Originally Published at https://sciencepolicyforall.wordpress.com
The Florida Everglades is a large area of tropical wetlands that has received significant attention due to the degradation of its unique ecosystem by urban development. The Everglades were designated a World Heritage Sitein 1979 and Wetland Area of Global Importancein 1987, and in 2000 Congress approved the Comprehensive Everglades Restorative Plan (CERP) to combat further decline and provide a framework for Everglades restoration.
For the past 18 years, these efforts have been directed towards curtailing damage from urbanization and pollution. However, as outlined in a congressionally mandated report released on October 16th by the National Academies of Science, Engineering, and Medicine, new strategies may be necessary. In the biennial progress report, an expert panel called for CERP managers to reassess their plans in light of new climate change models. The report focuses on the 7 centimeters of sea level rise seen since 2000, and points out that Southern Florida is especially at risk from climate change and is expected to experience a 0.8-meter rise in sea level by the year 2100.
It is clear that as more is learned about the realities of climate change, the goals and methods of conservation projects are shifting, and past strategies must be adapted to fit the realities of a warming world.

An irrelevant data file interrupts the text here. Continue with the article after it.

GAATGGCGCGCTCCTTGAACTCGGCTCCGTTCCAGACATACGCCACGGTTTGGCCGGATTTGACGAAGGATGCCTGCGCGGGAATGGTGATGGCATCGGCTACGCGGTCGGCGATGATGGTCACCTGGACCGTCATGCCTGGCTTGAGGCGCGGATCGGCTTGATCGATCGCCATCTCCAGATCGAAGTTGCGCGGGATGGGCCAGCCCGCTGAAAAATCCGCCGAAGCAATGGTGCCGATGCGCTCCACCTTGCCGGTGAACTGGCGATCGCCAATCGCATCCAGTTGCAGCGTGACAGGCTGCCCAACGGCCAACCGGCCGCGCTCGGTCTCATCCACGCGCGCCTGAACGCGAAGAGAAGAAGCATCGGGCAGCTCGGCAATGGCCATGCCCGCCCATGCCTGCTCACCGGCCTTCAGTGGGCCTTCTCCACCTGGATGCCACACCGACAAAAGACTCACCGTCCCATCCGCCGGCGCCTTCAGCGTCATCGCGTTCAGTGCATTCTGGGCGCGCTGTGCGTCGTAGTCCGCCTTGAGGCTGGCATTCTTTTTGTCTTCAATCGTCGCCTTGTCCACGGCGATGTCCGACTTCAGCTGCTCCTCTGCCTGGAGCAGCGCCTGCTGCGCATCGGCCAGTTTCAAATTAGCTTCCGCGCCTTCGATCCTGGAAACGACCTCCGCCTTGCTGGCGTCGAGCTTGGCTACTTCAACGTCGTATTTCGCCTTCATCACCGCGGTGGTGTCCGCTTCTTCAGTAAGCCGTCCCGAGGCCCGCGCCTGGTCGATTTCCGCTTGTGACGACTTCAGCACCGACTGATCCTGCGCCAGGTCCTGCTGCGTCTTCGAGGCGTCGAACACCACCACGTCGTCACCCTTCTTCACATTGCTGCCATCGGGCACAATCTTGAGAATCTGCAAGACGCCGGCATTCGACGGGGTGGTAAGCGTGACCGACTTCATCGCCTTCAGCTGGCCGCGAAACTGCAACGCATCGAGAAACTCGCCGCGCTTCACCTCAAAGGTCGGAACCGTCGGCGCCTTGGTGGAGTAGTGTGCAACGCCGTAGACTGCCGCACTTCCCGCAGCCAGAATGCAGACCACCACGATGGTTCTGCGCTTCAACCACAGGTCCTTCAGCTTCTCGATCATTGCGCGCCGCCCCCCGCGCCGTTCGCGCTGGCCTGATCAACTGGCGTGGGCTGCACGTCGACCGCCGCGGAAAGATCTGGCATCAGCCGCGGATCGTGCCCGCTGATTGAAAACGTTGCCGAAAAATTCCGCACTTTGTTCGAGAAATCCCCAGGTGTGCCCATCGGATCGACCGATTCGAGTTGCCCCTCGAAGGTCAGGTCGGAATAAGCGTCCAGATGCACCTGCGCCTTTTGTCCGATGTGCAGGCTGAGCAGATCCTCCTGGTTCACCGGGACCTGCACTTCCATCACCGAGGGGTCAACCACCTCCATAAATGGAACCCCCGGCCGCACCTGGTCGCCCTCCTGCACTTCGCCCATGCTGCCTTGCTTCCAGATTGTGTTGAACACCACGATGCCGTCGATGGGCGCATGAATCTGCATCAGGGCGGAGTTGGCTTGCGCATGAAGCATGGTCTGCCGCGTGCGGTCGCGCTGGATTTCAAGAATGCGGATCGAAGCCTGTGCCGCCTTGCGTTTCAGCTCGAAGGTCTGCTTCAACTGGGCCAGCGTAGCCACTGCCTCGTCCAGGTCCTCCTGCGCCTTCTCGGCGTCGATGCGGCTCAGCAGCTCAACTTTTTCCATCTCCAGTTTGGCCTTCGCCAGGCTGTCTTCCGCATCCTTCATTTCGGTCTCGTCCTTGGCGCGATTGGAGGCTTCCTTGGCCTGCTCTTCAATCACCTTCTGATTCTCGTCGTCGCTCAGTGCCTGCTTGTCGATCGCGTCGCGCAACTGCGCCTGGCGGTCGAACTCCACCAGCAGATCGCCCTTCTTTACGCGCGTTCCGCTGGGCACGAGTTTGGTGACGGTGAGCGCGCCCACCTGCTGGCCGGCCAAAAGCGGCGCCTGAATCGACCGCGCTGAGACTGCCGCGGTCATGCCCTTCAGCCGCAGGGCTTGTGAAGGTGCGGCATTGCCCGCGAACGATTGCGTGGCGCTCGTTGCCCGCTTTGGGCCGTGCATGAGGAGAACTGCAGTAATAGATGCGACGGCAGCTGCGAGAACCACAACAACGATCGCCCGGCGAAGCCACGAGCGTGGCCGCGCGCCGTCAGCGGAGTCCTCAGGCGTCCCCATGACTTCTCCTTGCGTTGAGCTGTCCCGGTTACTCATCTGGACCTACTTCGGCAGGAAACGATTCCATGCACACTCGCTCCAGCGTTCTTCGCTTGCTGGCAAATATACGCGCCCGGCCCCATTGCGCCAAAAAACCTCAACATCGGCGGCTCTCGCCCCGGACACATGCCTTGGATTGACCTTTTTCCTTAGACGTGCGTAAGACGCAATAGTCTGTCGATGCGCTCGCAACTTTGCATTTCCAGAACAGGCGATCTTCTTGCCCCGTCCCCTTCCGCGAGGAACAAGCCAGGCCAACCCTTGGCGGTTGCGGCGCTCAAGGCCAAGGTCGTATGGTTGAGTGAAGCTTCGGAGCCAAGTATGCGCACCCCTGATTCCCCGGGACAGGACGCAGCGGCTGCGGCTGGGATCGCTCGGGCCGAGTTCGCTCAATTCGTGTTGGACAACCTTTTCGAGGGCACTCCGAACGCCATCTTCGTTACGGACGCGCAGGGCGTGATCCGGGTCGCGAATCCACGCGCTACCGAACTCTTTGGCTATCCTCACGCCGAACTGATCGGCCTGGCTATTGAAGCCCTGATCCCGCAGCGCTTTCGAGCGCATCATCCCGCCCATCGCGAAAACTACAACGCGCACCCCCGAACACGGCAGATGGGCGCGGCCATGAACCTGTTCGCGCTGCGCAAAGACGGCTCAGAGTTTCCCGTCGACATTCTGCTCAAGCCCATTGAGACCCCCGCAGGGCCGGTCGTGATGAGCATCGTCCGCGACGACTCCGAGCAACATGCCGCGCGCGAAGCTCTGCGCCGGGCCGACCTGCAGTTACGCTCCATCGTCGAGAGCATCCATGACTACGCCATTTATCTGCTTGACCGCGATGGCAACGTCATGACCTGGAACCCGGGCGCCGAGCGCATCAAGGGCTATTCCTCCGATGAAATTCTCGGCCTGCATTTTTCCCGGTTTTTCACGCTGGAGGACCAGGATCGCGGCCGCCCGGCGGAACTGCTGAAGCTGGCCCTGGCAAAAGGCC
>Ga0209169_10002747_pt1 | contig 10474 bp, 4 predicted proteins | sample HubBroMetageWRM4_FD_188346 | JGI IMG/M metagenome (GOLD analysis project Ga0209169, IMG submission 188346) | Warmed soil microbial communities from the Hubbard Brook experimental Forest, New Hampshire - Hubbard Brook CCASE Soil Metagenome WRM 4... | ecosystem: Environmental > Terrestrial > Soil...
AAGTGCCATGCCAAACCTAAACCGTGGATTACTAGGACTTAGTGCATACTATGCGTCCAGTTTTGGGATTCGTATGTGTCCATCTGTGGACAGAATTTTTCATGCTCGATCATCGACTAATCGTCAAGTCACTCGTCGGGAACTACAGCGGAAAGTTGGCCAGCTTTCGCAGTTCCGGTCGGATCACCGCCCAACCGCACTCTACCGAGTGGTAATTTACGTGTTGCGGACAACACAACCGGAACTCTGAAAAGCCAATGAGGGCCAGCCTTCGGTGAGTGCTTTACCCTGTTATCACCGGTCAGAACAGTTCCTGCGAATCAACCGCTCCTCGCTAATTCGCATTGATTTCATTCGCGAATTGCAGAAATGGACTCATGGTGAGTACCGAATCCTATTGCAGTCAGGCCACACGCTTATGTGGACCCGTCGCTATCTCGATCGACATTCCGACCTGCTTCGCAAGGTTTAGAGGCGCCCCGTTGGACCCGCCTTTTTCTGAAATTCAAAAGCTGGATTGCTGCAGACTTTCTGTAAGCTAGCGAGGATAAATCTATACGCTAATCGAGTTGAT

(Richard Blaustein, Science)
In 2015, the NIH announced that it would no longer support biomedical research on chimpanzees, two years after pledging to significantly reduce the numbers of chimpanzees used in research. These decisions were made based on a combination of reduced demand for chimpanzees in research and the designation of captured chimpanzees as an endangered species in 2015.
On Thursday October 18th, the NIH announced the next step in the process of retiring research chimps. While research was stopped in 2015, many of the chimpanzees had nowhere to go and remained housed at laboratories. One federal chimpanzee sanctuary, Chimp Haven, exists in Keithville, Louisiana, however lack of space and the difficulty of relocating some animals has slowed their transition to better habitats.
In the Thursday announcement NIH director Francis Collins outlined the guidelines for future chimpanzee relocation. These include streamlining medical records and determining whether chimpanzees are physical healthy enough to be relocated. Many of the chimpanzees are at an advanced age, meaning they have developed chronic illnesses similar to those experienced by humans. However, Collin’s emphasized that there must be a more acute medical problem for relocation not to take place. In addition both the research facility and Chimp Haven must agree that the former research chimpanzees are capable of being relocated, and disagreements will be mediated by a panel of outside veterinarians.
Collins additionally stressed that while transfer to Chimp Haven is the ideal outcome for all retired chimps, those housed at NIH-supported facilities do not live isolated in cages or in laboratories and are housed in social groups with appropriate species-specific accommodations.
The development of these clear guidelines will expediate chimpanzee relocation while emphasizing chimpanzee health and comfort.
(Ike Swetlitz, Statnews)